Benjamin Franklin Papers
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To Benjamin Franklin from Benjamin Vaughan, [before 7 December 1779]

From Benjamin Vaughan

AL (incomplete): Library of Congress

This letter is one of the many fragmentary or undated Vaughan manuscripts which have challenged our editorial skill. Although we include it here, as belonging to the general period before Political, Miscellaneous, and Philosophical Pieces was published, it was most likely written just after Christmastime, 1776, when Vaughan arrived in Paris bearing an early version of the edition to show Franklin. That early version was never printed. By January 27, 1777, Vaughan had decided to postpone publication so that he could include more than just political writings. His decision was influenced in part by the kinds of regrets and second thoughts which are so clearly expressed in the present letter.

The history of the edition’s preparation is reviewed in the headnote to the following document.

Friday morn. [before December 7, 1779]

My dearest sir,

Before you open the collection of your writings, I must entreat you to hear a few words of apology.

My first idea was to collect into one body the several writings which I saw dispersed in different places, so as to form a manual to answer the purposes of the day. Consistently with this purpose, I thought I might add a few temporary notes. This idea lasted through the first 50 pages, and I was only checked in it by the sudden appearance of other of your pieces, which I had not before known. Then it was I saw that I had engaged in something likely to be more than fugitive, and began to be more sparing of my own impertinence, particularly as by this time the difference between the appearance of the same sentiments in writing and printing, had taught me some very humiliating and important lessons. The tedious, the frivolous, the hasty & unguarded expressions, which I found had escaped me; quickly rendered me diffident both of the accuracy and importance of every thing that occurred to me only in the heat of my first conceptions.— You will see the errors I allude to very plainly appearing in the first period of the work; and I suppose you will see them also in the remainder. But I must add that some of the printed pages were transposed, and that others of the notes were written upon instant suggestions and added to the proofs.

Altogether, these circumstances had so much affected my mind, that upon a review of the printed pages, I had determined to destroy the whole impression, and wrote Johnson to this effect; but as he told me that he could with the utmost care cancel the exceptionable pages, and laughed at me for low spirits, I determined to let the whole lie by me for some time to see whether it was not possible for this expedient to reconcile me. Your judgment, however, is now become sovereign, and I think it much more important to satisfy you than the public.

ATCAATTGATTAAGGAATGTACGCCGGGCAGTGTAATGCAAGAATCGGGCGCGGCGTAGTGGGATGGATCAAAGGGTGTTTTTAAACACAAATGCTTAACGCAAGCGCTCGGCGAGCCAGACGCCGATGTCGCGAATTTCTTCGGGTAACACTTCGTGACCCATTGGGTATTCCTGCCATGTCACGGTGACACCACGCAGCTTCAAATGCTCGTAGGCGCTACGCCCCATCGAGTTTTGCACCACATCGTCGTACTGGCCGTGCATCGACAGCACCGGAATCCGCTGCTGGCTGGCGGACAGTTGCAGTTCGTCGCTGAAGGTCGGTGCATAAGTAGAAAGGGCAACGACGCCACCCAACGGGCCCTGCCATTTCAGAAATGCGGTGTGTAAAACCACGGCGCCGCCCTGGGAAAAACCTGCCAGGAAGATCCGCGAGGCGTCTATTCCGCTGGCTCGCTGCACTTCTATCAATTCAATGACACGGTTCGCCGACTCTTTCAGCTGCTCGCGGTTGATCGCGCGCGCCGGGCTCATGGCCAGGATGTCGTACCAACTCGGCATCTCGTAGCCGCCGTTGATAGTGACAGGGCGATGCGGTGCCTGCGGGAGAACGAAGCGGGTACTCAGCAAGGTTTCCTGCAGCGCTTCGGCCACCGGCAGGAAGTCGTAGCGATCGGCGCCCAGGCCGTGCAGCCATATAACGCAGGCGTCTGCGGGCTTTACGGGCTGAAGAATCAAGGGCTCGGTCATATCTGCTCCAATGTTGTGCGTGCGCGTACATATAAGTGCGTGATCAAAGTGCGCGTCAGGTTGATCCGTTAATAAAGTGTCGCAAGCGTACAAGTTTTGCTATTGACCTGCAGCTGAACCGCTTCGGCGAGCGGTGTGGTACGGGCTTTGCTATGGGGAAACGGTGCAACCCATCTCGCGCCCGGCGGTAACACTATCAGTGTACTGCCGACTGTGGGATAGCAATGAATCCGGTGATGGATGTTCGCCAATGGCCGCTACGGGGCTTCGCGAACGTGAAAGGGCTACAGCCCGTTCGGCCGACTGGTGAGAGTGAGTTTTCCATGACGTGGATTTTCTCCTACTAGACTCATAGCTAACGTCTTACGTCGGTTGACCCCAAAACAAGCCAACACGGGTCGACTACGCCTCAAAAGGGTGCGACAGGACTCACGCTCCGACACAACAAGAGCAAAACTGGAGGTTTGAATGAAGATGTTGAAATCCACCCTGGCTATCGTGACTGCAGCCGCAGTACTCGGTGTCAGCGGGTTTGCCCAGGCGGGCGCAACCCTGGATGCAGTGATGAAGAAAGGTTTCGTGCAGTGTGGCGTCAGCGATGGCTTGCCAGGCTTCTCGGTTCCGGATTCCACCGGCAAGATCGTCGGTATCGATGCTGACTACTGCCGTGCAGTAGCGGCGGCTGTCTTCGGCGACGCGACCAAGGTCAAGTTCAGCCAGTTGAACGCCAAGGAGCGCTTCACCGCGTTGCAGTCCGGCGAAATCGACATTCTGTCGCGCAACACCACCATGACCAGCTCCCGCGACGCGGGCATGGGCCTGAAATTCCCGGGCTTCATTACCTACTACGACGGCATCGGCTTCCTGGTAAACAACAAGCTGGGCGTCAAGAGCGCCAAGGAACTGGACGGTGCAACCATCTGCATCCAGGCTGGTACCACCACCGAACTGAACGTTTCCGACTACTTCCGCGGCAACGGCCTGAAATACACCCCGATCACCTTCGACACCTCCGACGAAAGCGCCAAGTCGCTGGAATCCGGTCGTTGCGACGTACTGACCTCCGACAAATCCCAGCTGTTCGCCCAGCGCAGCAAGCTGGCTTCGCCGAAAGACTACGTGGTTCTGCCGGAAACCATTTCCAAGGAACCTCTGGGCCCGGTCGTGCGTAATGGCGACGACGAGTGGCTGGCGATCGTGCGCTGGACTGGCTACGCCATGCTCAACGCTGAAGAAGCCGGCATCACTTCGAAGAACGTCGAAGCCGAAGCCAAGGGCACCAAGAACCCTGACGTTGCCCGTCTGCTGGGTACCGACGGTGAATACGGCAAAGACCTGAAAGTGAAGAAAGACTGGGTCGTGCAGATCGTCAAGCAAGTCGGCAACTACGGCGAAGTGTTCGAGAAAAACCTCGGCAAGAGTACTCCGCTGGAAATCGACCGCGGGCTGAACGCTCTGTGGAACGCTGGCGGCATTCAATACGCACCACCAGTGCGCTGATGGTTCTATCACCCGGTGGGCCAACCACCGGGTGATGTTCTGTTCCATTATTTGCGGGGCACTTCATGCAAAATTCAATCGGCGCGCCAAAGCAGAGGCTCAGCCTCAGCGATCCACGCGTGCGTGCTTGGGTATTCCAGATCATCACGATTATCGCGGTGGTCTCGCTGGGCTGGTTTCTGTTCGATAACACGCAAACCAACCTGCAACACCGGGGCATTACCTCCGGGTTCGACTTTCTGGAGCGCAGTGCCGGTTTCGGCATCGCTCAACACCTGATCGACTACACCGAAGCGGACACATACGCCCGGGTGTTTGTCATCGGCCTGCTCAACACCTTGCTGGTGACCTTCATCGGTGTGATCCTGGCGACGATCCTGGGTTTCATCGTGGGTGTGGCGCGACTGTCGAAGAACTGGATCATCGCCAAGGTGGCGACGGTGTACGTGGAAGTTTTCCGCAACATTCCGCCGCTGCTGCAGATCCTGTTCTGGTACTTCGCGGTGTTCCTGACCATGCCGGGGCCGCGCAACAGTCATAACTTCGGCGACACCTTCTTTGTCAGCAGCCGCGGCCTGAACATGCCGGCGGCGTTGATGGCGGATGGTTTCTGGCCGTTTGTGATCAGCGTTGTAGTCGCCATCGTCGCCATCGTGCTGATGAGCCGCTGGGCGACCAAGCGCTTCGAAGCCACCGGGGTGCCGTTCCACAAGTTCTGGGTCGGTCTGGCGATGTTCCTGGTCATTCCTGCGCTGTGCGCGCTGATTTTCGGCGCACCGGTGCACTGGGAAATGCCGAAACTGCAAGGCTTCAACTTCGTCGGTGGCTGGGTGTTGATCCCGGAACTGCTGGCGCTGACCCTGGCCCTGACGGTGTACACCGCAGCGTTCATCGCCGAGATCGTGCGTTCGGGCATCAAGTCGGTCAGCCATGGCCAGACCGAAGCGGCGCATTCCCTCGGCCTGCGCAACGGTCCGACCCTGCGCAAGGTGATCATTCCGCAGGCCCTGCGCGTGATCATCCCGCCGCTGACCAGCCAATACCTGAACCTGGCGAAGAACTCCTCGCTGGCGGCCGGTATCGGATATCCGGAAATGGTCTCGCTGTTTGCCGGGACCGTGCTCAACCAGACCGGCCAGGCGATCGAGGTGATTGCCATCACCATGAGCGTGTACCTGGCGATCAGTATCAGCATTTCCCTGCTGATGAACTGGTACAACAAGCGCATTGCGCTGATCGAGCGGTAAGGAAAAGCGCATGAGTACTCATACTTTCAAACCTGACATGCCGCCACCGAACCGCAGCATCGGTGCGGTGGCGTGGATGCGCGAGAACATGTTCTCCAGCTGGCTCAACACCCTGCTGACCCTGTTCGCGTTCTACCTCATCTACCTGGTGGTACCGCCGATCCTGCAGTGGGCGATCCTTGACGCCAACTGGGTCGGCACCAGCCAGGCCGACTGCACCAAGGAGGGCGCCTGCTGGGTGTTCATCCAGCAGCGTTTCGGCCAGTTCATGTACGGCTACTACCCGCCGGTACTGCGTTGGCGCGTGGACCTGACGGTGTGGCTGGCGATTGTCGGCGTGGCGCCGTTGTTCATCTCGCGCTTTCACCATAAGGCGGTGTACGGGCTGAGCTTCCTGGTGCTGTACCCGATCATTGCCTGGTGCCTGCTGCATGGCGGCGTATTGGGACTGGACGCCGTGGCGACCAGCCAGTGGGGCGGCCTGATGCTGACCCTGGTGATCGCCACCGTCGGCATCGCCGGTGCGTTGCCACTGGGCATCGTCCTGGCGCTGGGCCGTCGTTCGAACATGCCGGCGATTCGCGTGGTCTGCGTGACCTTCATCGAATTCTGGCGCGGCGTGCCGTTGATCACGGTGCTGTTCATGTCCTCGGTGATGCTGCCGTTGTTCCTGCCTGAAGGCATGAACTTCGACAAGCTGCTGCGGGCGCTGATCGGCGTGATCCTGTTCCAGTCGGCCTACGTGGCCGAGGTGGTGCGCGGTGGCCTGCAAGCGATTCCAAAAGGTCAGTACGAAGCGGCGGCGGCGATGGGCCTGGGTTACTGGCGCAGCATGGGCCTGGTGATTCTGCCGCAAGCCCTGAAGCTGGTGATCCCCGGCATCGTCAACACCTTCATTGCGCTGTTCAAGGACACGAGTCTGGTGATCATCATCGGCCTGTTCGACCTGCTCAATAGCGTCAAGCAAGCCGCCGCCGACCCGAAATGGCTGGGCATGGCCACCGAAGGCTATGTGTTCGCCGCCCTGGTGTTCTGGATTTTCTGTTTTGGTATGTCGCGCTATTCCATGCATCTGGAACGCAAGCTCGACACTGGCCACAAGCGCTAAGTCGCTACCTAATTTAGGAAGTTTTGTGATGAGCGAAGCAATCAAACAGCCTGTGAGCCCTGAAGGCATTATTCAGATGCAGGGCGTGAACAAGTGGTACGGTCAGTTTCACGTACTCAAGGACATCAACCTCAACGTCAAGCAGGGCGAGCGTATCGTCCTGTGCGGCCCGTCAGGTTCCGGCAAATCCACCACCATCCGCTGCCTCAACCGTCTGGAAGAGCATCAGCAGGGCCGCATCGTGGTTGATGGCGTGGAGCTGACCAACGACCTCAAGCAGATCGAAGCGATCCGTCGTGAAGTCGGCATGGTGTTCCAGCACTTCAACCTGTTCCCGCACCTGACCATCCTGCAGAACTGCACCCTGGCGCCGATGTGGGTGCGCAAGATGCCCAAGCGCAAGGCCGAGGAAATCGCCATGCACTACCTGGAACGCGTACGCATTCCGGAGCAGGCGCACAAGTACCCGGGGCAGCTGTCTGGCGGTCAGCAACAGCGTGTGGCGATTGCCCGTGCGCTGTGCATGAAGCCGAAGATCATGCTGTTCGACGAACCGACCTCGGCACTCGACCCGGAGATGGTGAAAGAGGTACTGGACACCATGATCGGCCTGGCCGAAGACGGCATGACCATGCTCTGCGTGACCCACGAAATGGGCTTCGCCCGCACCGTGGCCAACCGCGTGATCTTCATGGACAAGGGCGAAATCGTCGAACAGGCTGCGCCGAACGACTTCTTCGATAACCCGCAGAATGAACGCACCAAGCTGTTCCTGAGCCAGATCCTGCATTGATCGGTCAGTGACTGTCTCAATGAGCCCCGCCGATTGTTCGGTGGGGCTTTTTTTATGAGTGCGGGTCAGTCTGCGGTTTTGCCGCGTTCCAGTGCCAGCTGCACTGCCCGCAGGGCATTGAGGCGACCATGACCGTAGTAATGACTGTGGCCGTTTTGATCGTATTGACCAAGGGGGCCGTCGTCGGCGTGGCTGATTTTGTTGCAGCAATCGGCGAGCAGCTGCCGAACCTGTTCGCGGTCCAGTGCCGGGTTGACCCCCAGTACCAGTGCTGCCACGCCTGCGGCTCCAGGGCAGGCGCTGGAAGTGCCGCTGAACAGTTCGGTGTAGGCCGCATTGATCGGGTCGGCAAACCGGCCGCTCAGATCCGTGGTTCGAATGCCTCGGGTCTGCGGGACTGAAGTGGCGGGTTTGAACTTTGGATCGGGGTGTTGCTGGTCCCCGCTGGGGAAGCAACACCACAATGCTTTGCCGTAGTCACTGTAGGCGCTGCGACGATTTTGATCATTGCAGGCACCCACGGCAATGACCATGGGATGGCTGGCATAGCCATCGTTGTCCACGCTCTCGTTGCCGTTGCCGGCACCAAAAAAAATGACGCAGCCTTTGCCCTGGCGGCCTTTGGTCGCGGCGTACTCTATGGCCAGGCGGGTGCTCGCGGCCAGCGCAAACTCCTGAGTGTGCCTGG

As to the piece signed Orator,8 I at first refused to insert it, because I thought it would be an injustice to your fame to publish a part of your systems only; but Dr: Priestley telling me that it contained opinions to which you were partial and which you thought important, I consented to insert what appeared to me a riddle, and conceived that the world might grow wiser by attempting to explain it. Soon after the Political Fragments, (as I have stiled them) came into my hands, and I got them printed and inserted before the letter of Orator, (already composed.) Smith’s Wealth of Nations then fell into my hands,9 and I beheld with as much contempt as mortification, that it always belonged to the least wise to suppose that none knew what themselves did not know. Smith has an express section explaining the System of the Œconomistes which much instructed me

[Note numbering follows the Franklin Papers source.]

8“On the Price of Corn, and Management of the Poor,” item 7 in the first division of Political, Miscellaneous, and Philosophical Pieces.

9Vaughan sent Smith’s work to BF, along with other books, on Jan. 27, 1777: XXIII, 242. The ideas of the French physiocrats are discussed in Wealth of Nations, vol. 2, book IV, chapter IX: “Of the Agricultural Systems, or of those Systems of Political Œconomy, which Represent the Produce of land as either the Sole or the Principal Source of the Revenue and Wealth of Every Country.”

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